Occupy Movement: A hashtag revolution
18 October 2011
Frankfurter Allgemeine Zeitung
The “Occupy” movements springing up around the world are a new form of political participation: the unorganised citizen is calling for an ongoing dialogue with institutions such as political parties and trade unions, from which authority is slowly draining.
It seemed a demonstration of the type we know – a classic street protest. Last Saturday, all around the world, people answered the call for a joint day of protest and came out onto the streets. In Frankfurt in Germany, several thousand walked through the financial district and gathered in front of the building that houses the European Central Bank. The event began and ended with conventional rallies. What was interesting, however, lay in the peacefulness of the walk in between.
What had already appeared on the internet manifested itself in the street in a remarkable manner. Many couples came, especially older ones. Political parties made a poor showing, and there was little evidence of trade unions. Clusters of more than five people were rare. It was a protest of individuals, who emerged from an anonymous society and found each other in a community of strangers.
Motives seemed varied. One older man spoke of his fear of war, and a group of younger people vehemently refused to take off their Guy Fawkes masks, reflecting a spectrum that ranged from serious political missionary work to the slapstick. Establishing who the protesters are and what they want is no easy feat. But perhaps these are not the questions that matter, and two others are probably more important: how did this form of protest arise? And how can its potential be used for the good of society?
Where is the movement?
The street protests in the “Occupy Wall Street” movement no longer signify a show of social support for trade unions and political parties. It is the citizens who are representing themselves, directing their protest against institutions without having to institutionalise in turn. They take the initiative on their own and, through this common action, become part of a society in protest – but in a way that is neither destructive nor inconsequential.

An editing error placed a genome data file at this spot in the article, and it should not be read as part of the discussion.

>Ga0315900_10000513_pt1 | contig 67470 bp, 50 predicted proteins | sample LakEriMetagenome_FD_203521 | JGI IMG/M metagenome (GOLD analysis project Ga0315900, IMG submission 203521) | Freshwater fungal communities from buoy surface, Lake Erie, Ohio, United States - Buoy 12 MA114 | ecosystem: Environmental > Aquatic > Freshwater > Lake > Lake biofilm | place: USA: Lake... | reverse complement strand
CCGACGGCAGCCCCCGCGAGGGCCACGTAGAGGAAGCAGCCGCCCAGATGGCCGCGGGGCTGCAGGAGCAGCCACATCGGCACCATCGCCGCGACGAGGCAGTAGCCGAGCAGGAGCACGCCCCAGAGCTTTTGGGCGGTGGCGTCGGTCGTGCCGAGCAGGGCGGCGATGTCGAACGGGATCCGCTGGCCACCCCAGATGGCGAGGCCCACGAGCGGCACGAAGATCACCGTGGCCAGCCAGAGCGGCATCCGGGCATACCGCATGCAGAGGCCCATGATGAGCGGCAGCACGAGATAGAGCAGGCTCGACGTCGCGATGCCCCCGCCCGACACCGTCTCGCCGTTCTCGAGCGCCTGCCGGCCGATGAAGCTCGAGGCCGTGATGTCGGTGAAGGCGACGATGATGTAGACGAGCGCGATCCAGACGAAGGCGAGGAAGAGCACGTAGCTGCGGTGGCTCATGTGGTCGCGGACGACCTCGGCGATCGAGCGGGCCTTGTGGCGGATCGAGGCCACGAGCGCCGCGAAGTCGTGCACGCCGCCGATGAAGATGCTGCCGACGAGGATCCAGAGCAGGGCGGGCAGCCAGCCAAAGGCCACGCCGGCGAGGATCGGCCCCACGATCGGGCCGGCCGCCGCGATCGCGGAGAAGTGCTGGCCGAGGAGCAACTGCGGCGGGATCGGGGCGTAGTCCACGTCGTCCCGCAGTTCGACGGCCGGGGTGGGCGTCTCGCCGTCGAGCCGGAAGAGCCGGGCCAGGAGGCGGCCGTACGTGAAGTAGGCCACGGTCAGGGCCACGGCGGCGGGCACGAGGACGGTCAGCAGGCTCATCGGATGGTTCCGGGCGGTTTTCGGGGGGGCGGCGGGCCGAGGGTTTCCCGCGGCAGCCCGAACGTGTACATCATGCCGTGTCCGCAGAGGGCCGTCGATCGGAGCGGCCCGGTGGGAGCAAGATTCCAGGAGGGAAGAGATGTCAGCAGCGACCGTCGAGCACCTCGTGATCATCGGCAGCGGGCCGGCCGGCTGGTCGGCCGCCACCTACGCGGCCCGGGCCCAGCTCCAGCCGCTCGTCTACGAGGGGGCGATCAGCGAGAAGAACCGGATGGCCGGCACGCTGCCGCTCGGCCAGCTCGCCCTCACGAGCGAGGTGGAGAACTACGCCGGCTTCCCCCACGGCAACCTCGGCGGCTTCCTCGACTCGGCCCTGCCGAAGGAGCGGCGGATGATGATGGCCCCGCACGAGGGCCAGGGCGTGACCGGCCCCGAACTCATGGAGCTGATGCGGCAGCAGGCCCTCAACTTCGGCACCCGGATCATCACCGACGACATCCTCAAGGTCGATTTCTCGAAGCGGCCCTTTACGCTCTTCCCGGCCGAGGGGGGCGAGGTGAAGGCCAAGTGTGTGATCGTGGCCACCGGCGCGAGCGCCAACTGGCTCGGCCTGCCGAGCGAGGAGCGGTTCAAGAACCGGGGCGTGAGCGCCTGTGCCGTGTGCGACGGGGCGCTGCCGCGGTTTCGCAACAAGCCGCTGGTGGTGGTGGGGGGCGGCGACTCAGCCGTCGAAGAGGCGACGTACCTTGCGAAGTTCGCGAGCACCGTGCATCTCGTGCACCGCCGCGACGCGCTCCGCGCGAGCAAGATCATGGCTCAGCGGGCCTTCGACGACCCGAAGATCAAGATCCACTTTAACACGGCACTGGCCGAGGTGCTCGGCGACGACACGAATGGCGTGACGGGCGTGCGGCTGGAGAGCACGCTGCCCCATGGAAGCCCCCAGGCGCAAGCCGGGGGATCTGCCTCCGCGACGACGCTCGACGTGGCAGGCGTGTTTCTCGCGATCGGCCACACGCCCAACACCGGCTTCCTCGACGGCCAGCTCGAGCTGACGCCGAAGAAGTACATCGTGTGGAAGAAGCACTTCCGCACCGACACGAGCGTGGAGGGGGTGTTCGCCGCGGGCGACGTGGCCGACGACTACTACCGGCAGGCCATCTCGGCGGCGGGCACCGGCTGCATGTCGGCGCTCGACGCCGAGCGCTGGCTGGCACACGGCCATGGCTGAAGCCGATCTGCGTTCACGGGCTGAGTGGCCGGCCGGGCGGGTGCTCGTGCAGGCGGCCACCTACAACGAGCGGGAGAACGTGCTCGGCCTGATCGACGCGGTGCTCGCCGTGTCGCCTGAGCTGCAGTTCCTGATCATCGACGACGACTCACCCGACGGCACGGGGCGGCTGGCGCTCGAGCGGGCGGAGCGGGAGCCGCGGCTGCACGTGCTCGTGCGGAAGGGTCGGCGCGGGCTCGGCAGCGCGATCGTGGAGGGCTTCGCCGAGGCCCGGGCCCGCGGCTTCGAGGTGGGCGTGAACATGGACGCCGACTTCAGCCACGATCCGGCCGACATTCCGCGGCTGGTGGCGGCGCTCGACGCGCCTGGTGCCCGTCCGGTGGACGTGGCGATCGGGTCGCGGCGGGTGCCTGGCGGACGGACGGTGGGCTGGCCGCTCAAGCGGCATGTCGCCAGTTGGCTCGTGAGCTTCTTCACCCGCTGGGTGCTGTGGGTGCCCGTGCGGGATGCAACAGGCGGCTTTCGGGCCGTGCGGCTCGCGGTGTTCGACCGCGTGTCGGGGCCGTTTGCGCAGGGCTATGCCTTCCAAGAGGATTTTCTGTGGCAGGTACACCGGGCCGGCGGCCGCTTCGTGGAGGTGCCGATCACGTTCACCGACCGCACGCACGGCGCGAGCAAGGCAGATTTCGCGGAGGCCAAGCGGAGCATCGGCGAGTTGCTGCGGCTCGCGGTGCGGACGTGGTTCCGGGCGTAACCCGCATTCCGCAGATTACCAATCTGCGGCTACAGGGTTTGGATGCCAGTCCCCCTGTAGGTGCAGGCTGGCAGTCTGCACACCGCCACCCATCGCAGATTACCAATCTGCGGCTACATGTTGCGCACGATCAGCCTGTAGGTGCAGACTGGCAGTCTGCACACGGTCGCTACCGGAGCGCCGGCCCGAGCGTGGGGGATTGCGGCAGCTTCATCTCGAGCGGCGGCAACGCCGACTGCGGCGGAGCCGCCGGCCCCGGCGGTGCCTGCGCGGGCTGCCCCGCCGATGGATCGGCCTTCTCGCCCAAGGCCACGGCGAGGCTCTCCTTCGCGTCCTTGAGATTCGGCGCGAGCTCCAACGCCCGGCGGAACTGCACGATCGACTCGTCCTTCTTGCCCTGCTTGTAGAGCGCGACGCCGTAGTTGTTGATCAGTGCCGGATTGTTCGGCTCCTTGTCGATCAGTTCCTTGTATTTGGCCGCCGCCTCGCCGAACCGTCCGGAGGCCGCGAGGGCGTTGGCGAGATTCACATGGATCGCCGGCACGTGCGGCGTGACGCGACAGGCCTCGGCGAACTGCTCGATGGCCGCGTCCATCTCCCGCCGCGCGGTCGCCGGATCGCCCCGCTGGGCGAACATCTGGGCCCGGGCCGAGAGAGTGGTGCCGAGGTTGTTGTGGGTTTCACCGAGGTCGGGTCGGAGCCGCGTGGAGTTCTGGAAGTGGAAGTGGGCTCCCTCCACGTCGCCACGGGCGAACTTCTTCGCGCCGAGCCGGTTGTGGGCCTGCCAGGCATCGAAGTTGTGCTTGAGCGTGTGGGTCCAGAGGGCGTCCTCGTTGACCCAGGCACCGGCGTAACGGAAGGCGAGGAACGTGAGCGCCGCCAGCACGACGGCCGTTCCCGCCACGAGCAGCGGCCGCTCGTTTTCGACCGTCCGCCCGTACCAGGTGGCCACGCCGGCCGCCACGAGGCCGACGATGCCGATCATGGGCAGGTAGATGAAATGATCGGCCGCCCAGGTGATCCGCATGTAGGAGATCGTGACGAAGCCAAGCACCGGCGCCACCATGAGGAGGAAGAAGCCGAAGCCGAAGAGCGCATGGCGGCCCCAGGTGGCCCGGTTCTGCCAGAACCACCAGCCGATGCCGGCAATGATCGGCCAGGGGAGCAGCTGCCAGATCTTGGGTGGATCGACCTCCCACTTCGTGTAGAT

The U.S. president, who always responds to the political demands of the people with the question “Where is the movement?” today faces a movement that is not putting forward any obvious, unified demands. The usual logic of development of the protest has been reversed. The diagnosis made two weeks ago by the American University journalism professor Jeff Jarvis, observing the protests in New York – it’s “a hashtag revolution” – rings true for Germany as well. Jarvis was merely exaggerating, for the movement is no revolution. But it does point up an interesting structural evolution.
Enormous potential for mobilisation
The hashtag, which is used in the “social networks” of the internet to organise comments and messages by topic, has turned into a more powerful means of coordination of communication, which weakens another different and yet still central logic: the authority of the authors. The content that gets discussed – or rather, the content that is constantly passed on – is where the appropriate hashtag pops up, and not just where the media heavies set the tone and the tempo. The principles of the “spiral of silence” lose their effect.
This momentous shift in the way public discourse works still seems relatively weak. However, it is also of interest to Germany, and especially for the existing parties. The slowly expiring usefulness of party programmes, made up ad hoc with an eye to election dates and updated to stay fresh over the medium term, can now shed their last remaining significance. In their place, new forms of creating a rapport between politicians and the public appear to be coming along, and will be based on ongoing discussion. The balancing act between the need for institutional closure within the parties and their openness to the issues of the public is not reduced by this, but rather takes on a new character.
With a little analytical boldness, it might be asserted that the “Occupy” movements are no ordinary protests, but rather the phenotype of an evolving type of political participation. This civic participation is oriented towards known forms, yet moves on entirely new mechanisms. It’s already showing enormous potential for mobilisation. Above all, it’s distinguished by one thing: it gets the better of political despair.